Column: America is turning its back to those who built it


Daniel Moreira

Managing editor

Police found the body of 20-year-old Mollie Tibbetts on Aug. 21, 2018. She had been missing since July 18 and was last seen in Brooklyn, Iowa. The man who led officials to the body is 24-year-old Cristhian Rivera, a Mexican immigrant who illegally entered the country and is now being held on a first-degree murder charge.

Since Rivera’s arrest, illegal immigration is once again a debated topic, even though Tibbetts’ family openly asked for her case not to become about immigration. Trump’s “border wall” is being heavily requested by those who believe in him. The demand for action on immigration has resurfaced.

America has always adopted those seeking opportunity and freedom. It’s the home of the ultimate symbol of freedom, the Statue of Liberty, which, as poet Emma Lazarus states in “The New Colossus,” is the “Mother of Exiles,” who “from her beacon-hand glows world-wide welcome.” America is the nation where anyone can triumph. It is home to the American Dream, a philosophy which preaches that those with effort and who work hard can succeed.

But why, after hundreds of years, is America harsher than ever with illegal immigration, specifically with Latinos? To understand that, one must look into America’s past treatment of immigrants.


Immigration has essentially occurred in three waves:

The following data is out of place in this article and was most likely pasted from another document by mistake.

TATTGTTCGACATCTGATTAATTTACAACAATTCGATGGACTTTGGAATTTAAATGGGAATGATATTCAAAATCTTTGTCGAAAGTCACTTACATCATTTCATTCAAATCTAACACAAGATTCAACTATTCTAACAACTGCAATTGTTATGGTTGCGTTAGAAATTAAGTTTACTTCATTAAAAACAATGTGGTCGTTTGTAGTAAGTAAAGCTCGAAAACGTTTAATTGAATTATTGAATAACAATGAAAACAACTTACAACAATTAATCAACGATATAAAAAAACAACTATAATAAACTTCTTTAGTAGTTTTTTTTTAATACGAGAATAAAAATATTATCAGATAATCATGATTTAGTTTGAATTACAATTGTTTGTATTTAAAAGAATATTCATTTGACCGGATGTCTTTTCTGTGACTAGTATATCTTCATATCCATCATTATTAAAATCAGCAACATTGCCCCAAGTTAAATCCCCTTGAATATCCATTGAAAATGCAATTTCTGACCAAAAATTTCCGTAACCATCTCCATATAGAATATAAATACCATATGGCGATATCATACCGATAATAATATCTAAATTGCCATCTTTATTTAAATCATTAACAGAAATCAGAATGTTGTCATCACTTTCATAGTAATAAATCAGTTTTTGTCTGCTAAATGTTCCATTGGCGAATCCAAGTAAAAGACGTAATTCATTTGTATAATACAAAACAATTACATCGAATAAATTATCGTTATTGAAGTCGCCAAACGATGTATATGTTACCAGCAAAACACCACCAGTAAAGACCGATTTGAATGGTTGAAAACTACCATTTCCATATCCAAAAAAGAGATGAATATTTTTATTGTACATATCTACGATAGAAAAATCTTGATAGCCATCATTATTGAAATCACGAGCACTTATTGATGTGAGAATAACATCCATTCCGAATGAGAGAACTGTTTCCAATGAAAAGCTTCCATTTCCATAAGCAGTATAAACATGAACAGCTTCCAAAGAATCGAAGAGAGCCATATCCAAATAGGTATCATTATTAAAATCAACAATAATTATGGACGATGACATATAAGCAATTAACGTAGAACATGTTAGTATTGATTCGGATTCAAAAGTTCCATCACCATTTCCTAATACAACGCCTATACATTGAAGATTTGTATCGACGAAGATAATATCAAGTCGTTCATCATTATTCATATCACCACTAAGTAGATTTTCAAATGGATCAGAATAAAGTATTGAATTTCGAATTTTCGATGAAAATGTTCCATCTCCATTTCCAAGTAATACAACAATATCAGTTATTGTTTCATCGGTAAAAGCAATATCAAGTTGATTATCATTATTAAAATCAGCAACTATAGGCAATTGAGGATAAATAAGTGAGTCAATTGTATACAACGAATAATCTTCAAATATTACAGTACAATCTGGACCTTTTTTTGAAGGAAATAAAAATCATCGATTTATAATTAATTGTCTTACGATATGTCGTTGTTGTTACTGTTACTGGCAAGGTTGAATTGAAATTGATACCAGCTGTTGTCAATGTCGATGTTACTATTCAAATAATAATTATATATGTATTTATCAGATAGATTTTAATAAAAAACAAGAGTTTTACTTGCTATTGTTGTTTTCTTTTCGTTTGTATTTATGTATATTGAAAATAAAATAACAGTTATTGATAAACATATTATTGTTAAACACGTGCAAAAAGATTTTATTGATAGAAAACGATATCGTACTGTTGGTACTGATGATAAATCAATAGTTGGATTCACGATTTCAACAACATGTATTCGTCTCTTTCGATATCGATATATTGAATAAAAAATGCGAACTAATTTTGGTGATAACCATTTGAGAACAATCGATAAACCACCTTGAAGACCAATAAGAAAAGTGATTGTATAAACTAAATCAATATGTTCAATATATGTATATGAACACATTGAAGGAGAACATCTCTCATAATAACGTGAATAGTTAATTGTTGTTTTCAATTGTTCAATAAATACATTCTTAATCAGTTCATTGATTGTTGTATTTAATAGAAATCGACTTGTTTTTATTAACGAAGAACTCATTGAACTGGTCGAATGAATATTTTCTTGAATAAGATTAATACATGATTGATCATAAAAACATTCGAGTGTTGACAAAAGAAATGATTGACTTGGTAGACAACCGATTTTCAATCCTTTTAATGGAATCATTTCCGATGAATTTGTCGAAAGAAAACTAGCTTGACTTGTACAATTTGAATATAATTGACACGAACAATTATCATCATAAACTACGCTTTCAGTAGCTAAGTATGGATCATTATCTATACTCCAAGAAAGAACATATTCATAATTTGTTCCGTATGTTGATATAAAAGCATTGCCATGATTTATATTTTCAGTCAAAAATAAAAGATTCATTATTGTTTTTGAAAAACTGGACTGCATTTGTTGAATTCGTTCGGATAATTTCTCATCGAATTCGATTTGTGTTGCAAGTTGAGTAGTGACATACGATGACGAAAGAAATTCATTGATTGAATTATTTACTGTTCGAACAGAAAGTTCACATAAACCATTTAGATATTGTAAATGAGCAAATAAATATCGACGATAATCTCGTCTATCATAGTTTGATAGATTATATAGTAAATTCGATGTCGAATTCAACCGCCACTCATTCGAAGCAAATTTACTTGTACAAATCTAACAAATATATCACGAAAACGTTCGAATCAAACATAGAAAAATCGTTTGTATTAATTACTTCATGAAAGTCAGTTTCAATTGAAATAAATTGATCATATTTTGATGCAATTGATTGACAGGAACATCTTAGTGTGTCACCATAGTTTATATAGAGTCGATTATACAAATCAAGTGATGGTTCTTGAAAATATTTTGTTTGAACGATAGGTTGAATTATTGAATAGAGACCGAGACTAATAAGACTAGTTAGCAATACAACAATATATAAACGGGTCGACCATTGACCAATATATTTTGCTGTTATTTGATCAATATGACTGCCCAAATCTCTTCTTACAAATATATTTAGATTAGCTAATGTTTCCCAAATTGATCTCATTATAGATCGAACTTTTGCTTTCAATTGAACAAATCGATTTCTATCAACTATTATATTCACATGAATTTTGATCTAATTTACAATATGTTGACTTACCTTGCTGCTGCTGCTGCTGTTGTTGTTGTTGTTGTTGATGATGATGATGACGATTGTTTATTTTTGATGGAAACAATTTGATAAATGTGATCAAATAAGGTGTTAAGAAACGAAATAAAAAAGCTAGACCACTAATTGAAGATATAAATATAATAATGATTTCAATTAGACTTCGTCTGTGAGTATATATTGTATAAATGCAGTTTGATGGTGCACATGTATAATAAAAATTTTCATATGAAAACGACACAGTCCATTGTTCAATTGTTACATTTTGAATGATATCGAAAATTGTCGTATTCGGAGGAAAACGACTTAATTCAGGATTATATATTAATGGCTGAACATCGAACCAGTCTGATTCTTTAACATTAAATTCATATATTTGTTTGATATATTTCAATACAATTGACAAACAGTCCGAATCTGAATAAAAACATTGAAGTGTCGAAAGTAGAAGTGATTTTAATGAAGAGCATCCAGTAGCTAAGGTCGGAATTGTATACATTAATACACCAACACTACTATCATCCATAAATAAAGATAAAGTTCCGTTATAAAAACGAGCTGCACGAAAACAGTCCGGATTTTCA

1. In the 1840s and 1850s
  2. From the late 1890s to World War I
  3. And from 1965 to present day

During the first two waves, the majority of immigrants arrived at Ellis Island, in New York, and Angel Island, in San Francisco. Once off their boat, immigrants would go through a process in which they would be approved into the mainland or sent back home. In his book “American Immigration: A Very Short Introduction,” author David A. Gerber highlights that “approximately 99 percent of the European immigrants of the late nineteenth and early twentieth centuries came through the process successfully, while the other 1 percent was turned away on a variety of political, social and physical criteria. In contrast, one-quarter of the Chinese were excluded.”

Though European immigrants generally received poor treatment, were prejudiced against and lived in extremely poor conditions, the majority were approved within the same day and did not suffer the consequences of being a non-white in an overtly racist society; the same cannot be said about those who arrived on western America.

A majority of immigrants arriving on the west coast did not receive the same treatment as those at Ellis Island. Chinese, Japanese, Mexican and Indian immigrants were the most common at Angel Island. Ellis Island accepted the majority of immigrants, only one to three percent of rejection, while Angel Island rejected 18 percent of their immigrants. This does not count the Chinese laborers which were prohibited from entering the country due to the Chinese Exclusion Act of 1882.

Many immigrants who arrived at Angel Island were also imprisoned instead of deported. The majority had to endure interrogations to verify a family tie in America. Interrogations could last months, and conditions inside the prison were extremely poor, with sanitation and safety issues.


Since most non-white immigrants arrived through Angel Island, their integration in American society was lower compared to the European immigrants of Ellis Island, leading to the creation of stereotypes and propagation of racism towards Asian and Latino immigrants, which, unfortunately, are still around in modern day society (note the repercussion of Rivera’s case).